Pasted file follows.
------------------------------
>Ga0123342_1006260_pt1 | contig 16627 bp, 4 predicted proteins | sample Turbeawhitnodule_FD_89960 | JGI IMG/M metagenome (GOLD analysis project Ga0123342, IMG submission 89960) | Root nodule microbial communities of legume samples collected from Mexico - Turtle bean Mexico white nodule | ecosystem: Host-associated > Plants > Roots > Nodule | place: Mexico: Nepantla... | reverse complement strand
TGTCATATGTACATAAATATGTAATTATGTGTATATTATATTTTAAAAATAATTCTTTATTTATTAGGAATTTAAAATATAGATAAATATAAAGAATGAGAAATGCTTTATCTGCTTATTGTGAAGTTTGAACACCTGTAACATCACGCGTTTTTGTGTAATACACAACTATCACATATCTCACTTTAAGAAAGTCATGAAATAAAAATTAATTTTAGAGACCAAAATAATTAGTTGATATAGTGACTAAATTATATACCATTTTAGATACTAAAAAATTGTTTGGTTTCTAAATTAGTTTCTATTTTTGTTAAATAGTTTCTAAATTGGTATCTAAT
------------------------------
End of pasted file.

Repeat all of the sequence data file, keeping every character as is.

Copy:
>Ga0123342_1006260_pt1 | contig 16627 bp, 4 predicted proteins | sample Turbeawhitnodule_FD_89960 | JGI IMG/M metagenome (GOLD analysis project Ga0123342, IMG submission 89960) | Root nodule microbial communities of legume samples collected from Mexico - Turtle bean Mexico white nodule | ecosystem: Host-associated > Plants > Roots > Nodule | place: Mexico: Nepantla... | reverse complement strand
TGTCATATGTACATAAATATGTAATTATGTGTATATTATATTTTAAAAATAATTCTTTATTTATTAGGAATTTAAAATATAGATAAATATAAAGAATGAGAAATGCTTTATCTGCTTATTGTGAAGTTTGAACACCTGTAACATCACGCGTTTTTGTGTAATACACAACTATCACATATCTCACTTTAAGAAAGTCATGAAATAAAAATTAATTTTAGAGACCAAAATAATTAGTTGATATAGTGACTAAATTATATACCATTTTAGATACTAAAAAATTGTTTGGTTTCTAAATTAGTTTCTATTTTTGTTAAATAGTTTCTAAATTGGTATCTAAT